Air Video Review

If you have an iPhone or are soon to have an iPad, and if you have movies on your computer of nearly any format, then you really ought to check out InMethod’s Air Video App. Perspicacious readers will note the emphasis on “any format” and realize that the iPhone does not play formats such as .avi or .divx and that is one of the coolest things about this program. But I’m getting ahead of myself . . .

Air Video works like this: you install the Air Video server application on your computer, and point it toward a folder or folders (I have mine going to an hard drive partition that is connected, not to my computer, but to my Airport Extreme router). Next, install Air Video’s iPhone app on you phone. You’ll need to get some numbers from the server application so that the iPhone can connect to your computer, but the process is easy and well documented. Then you can stream any video from your computer to your phone.

It’s that simple. And the most impressive thing about it is that if the file is, say a divx or an avi file, the program performs an on-the-fly conversion, letting you watch video that you would otherwise have to take the time to convert before loading onto your phone. I’ve watched programs on the bus ride home and sure, over 3g the quality isn’t the best, but it’s impressively good for the fact that the program is streaming and converting at the same time. On wifi, the quality is very good, and I would be interested to know if it was good enough to hook up to a television and watch it on a larger screen. Still, with the iPad coming out, I can see this program taking off in a big way as the screen size of the iPhone, while ok for the occasional lazy watching of QI from my bed, isn’t something I’d want to watch an entire movie on. However, I could envision curling up on a couch or in bed and watching a movie on the iPad. (Ok, granted I’ve never held one or seen one, so I might not find it that appealing in the end, but still, from the images I’ve seen I think it would be a decent way to watch a movie.)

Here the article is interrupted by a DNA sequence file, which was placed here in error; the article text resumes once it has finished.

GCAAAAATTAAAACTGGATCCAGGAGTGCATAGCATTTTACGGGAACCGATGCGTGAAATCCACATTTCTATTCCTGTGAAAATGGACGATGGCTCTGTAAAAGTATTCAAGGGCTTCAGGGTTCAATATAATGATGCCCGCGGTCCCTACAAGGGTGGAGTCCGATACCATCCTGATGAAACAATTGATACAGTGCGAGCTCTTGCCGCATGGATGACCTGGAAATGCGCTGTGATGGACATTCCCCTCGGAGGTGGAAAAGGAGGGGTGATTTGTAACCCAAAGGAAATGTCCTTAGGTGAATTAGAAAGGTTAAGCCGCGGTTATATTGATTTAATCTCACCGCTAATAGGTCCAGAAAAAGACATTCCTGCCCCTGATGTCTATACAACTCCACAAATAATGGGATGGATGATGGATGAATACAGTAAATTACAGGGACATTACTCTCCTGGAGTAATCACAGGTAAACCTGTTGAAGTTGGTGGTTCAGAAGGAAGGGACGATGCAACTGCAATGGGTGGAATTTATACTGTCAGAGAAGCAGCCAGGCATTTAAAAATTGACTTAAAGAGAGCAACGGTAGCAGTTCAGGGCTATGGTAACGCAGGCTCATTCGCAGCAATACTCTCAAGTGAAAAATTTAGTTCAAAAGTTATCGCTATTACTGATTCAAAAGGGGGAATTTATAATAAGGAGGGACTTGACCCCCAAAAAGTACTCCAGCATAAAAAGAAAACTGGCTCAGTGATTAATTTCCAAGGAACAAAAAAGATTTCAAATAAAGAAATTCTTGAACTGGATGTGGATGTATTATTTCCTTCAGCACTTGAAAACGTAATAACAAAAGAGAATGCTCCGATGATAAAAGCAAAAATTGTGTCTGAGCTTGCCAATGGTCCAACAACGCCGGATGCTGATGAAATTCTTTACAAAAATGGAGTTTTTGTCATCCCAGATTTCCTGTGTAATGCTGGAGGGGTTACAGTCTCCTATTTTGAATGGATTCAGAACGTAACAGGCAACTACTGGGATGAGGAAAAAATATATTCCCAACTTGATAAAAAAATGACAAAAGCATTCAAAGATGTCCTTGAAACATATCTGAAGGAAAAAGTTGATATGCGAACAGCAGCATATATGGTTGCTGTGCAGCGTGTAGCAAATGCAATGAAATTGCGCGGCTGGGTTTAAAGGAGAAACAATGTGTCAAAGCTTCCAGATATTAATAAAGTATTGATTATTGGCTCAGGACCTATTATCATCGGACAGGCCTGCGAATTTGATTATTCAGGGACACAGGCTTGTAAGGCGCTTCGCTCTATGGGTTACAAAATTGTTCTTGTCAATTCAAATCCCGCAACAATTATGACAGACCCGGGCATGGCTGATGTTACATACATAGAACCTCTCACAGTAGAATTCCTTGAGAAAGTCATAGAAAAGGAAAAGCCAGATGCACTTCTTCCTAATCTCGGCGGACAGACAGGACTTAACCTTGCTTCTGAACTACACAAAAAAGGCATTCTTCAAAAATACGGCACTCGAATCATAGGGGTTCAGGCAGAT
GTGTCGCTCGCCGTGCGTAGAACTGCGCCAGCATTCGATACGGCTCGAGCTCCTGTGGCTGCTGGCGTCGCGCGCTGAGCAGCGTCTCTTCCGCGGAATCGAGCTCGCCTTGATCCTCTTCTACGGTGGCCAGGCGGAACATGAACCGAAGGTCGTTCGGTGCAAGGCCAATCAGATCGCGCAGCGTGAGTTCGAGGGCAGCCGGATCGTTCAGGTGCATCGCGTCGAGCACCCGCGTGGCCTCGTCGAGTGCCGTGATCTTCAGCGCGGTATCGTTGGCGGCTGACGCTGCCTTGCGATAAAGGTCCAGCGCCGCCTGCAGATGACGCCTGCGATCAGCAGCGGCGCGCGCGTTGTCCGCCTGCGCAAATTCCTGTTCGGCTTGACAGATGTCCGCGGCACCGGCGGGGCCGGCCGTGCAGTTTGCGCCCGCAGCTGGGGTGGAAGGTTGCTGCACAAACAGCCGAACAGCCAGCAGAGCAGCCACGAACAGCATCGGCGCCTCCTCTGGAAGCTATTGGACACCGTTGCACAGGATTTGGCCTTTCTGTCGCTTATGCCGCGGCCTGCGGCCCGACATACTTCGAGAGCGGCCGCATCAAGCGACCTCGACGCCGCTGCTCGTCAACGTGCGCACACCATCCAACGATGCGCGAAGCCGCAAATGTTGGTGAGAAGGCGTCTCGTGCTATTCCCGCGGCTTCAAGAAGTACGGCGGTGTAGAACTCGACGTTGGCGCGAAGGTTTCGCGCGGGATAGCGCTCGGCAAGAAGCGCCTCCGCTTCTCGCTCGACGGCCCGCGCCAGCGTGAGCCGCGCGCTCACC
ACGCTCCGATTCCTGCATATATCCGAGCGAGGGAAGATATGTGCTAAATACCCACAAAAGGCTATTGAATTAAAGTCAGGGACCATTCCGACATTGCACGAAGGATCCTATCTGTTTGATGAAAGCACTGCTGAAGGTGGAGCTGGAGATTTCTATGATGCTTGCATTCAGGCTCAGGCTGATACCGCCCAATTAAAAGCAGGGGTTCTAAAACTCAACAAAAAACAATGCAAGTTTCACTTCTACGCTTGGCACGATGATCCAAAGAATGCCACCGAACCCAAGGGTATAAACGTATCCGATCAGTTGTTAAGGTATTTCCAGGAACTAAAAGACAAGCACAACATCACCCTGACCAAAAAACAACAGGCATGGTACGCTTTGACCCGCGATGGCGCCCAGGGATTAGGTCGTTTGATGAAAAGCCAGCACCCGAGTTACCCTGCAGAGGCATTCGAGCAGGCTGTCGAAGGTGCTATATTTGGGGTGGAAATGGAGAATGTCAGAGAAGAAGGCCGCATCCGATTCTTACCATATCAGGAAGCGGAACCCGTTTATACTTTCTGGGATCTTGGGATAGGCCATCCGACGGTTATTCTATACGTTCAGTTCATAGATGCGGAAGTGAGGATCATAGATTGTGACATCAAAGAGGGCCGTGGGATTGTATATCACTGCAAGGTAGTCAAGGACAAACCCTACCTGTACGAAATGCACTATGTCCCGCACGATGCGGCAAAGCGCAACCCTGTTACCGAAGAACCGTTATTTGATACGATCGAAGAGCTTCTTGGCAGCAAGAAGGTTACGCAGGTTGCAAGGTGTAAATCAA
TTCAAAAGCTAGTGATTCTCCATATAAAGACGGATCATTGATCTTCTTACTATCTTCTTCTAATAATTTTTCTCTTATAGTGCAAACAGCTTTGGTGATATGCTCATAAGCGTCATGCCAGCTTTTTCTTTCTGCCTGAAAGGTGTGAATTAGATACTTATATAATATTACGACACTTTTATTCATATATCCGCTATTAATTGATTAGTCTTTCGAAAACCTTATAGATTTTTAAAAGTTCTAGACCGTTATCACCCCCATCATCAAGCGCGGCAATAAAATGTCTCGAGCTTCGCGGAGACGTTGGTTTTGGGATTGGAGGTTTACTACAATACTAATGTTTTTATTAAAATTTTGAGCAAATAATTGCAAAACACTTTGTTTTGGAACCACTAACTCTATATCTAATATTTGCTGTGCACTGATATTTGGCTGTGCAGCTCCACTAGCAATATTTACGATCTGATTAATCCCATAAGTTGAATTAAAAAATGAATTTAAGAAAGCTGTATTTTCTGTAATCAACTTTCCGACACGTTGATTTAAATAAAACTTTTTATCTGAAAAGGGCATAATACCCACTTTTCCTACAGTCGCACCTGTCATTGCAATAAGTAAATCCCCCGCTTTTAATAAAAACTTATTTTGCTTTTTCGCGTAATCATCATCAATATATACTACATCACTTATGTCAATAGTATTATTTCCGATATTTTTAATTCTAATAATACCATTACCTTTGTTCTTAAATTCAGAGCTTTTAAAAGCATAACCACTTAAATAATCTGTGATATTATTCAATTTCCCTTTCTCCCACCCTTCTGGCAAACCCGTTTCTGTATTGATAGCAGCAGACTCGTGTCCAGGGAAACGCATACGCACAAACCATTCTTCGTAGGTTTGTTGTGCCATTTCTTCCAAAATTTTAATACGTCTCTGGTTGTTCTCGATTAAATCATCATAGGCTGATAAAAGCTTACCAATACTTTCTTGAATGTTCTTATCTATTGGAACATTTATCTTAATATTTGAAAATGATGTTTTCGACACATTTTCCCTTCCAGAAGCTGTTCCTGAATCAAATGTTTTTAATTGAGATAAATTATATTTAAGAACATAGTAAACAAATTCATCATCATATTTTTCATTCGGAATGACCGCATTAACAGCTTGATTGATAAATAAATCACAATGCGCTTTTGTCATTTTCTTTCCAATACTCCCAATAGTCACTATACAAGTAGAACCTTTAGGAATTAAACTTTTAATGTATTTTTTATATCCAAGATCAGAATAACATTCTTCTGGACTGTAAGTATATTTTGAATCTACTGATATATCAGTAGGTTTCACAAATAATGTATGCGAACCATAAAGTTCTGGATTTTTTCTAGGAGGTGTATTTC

You can even try Air Video for free, although the limitation is that the program will serve up random files from your video folder instead of letting you see all of your videos. Still, it will give you a good feel for how well the program works. I started with the free version and paid for the full after about 20 minutes of seeing what it could do.

This is one of the more impressive apps I’ve seen for the iPhone in terms of media, and while I don’t use it a lot, I like having the option to pull up and watch nearly any video I might have on my hard drive anytime I want. If you check it out, let me know what you think.

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